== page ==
Is it a medical clinic or a drug treatment office?

By Mike Steely

About fifty neighborhood residents in the Choto area in West Knox County attended the zoning portion of the Knox County Commission last week to oppose a medical clinic that they feel might become a drug treatment facility. The opponents came armed with an attorney, Jason Long, and petition signed by more than 400 homeowners.

Now both sides in the heated and occasionally loud disagreement have another month to work out issues or prepare for a final battle. Both sides have mentioned legal action depending on the final decision.

The applicant, Dr. Kerri McFarland Bentley, came with attorney Arthur Seymour, Jr., and her business partner, Danny Oberbey, who owns Kimball’s Jewelry.

Dr. Bentley told the commission that she wants a property on Choto Road rezoned from Agricultural to Office so she can establish a family medical office there. She has been working as an ER physician and in addiction recovery treatment. She told the commissioners that her husband is an FBI officer and she simply wants to return to private practice and become a local doctor.

Referring to her days as an addiction recovery specialist she said, “Those days are gone,” and said no narcotics would be kept at the proposed location.

Oberbey vouched for the physician and said that she is a “third generation” doctor and that “a few people are misinformed.” He said that after one meeting with the local neighborhood homeowners that he and Bentley were forbidden from attending other nearby homeowners meetings.

Attorney Long presented the petition against the zoning change signed by members of several neighborhood homeowner groups. He said adding a medical clinic on the property, Lot 19, would violate the covenants of the subdivision and, if the zoning is changed, could permit a drug treatment facility there in the future.

Attorney Seymour countered that the lot, on a round-about, is not actually part of the subdivision and not restricted by a covenant.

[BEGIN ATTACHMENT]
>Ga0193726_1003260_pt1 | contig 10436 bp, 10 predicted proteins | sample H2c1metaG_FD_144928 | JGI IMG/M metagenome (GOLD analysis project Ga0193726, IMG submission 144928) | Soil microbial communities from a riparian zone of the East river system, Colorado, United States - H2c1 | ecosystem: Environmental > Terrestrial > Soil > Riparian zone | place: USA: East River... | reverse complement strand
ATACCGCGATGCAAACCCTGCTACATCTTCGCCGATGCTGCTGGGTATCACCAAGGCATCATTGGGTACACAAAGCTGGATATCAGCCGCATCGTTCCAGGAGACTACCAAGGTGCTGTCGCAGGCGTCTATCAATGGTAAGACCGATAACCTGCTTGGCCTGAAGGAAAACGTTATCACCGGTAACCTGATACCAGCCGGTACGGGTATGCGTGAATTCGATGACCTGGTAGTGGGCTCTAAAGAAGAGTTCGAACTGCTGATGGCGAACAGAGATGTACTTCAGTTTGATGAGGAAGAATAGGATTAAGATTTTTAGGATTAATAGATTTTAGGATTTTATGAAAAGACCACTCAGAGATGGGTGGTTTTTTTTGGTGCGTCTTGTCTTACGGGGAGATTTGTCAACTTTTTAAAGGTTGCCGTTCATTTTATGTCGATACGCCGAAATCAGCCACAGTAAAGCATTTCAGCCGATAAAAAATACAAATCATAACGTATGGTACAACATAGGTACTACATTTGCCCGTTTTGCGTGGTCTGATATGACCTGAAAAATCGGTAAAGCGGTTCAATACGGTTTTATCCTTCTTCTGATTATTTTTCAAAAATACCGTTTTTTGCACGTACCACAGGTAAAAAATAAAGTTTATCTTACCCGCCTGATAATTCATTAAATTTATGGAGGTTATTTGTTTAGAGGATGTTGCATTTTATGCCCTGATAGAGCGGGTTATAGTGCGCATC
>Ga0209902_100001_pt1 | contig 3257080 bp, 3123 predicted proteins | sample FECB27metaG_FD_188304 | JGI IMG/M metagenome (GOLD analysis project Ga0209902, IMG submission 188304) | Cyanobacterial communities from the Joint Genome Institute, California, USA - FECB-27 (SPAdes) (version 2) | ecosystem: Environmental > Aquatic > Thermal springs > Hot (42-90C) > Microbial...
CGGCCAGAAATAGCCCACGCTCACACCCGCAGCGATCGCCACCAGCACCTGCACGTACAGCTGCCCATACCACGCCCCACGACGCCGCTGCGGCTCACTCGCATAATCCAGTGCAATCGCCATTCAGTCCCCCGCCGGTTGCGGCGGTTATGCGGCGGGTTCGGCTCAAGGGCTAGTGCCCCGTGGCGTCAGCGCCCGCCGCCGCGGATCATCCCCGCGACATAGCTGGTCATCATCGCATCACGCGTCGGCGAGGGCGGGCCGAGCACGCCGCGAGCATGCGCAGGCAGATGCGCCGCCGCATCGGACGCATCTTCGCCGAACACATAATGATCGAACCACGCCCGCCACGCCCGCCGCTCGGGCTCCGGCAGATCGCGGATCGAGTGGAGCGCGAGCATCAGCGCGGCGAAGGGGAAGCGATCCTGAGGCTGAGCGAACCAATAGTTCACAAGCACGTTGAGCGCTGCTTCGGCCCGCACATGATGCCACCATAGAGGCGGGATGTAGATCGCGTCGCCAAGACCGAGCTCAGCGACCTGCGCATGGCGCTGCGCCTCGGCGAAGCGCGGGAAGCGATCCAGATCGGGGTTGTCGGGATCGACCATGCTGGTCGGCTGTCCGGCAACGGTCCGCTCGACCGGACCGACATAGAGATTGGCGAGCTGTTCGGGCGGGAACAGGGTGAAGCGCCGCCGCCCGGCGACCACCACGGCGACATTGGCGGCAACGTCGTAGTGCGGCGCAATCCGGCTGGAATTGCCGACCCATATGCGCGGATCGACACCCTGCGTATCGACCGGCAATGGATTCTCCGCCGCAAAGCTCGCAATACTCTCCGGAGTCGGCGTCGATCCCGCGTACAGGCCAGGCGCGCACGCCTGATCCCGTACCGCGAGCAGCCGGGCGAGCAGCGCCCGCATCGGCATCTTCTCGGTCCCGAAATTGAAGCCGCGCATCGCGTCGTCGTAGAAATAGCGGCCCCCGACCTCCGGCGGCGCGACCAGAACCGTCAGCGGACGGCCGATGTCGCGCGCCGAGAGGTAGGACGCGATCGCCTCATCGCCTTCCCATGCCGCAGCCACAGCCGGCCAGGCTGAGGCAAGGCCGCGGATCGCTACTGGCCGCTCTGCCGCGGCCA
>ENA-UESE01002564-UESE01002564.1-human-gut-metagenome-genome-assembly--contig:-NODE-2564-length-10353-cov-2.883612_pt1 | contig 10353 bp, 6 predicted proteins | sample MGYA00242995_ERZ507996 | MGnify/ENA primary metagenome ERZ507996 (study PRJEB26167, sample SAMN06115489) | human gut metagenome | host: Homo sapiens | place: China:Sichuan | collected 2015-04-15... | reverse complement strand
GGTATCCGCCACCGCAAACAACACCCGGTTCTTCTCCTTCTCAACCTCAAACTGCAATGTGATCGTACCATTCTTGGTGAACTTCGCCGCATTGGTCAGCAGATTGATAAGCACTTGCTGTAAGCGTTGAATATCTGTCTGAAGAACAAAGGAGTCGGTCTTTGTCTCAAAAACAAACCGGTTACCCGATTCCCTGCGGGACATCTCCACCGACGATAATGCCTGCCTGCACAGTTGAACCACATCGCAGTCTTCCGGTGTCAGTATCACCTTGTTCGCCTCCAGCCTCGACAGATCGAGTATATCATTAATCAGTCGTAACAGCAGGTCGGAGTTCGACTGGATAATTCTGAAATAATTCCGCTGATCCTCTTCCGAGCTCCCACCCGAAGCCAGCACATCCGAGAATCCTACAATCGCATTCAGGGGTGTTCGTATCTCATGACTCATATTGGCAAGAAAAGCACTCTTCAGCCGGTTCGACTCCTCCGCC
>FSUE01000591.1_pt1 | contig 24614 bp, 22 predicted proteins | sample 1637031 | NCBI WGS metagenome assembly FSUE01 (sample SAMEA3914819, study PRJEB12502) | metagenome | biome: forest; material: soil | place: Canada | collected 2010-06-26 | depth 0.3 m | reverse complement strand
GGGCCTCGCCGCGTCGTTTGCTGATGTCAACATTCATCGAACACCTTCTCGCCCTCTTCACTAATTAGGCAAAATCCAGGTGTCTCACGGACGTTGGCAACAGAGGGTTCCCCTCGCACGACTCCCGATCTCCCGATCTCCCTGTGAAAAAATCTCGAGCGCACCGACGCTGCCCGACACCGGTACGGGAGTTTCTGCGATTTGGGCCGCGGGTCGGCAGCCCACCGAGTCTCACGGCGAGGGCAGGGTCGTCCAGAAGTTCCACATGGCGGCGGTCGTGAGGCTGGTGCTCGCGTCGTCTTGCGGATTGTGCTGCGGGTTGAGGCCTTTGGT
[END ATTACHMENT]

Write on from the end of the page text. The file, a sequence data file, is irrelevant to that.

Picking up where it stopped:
Long countered that Tennova has announced the opening of a clinic “across the street” at the Choto Mills complex and the Bentley medical office won’t be needed. Long also said the operating hours of the proposed clinic are in question. Seymour countered that the future Tennova clinic would only be staffed by a nurse or physician’s assistant.

Several opponents spoke and addressed a possible traffic increase on nearby South Northshore Drive, claimed the planning commission investigation was “devoid of facts,” and argued that rezoning the property would set a precedent in a neighborhood that currently does not allow commercial businesses. The MPC passed the rezoning request in an 8-4 vote after similar arguments in their meeting.

Several commissioners had questions and comments prior to voting to postpone the request for 30 days in a 6-4 vote. Commissioner John Schoonmaker, who represents the area on commission, said that he never supported a “methadone clinic” there and that he was “targeted with false statements.” He said he would support the neighborhood’s opposition and vote against the zoning for the medical clinic. Commissioners Jeff Ownby, Bob Thomas, and Charles Busler asked several questions of both sides. Commissioners Amy Broyles and Mike Brown, in a rare mutual agreement between the two, moved and seconded the postponement until the next regular commission meeting.

“It appears that this is going to wind up in court,” Brown said.

Broyles said she has been “very disturbed” by the information that has been circulated about the proposed clinic and the attitude displayed toward Dr. Bentley. She said some of the opposition’s remarks were “offensive.”

The vote for the postponement passed 6-4 with Commissioners Broyles, Brown, Dave Wright, Brad Anders, and Randy Smith supporting it. Commissioners Ownby, Schoonmaker, Thomas and Ed Brantley voted “No.”

Following the vote several remarks were shouted from the audience in protest and onc supporter yelled, “We’ll be back.”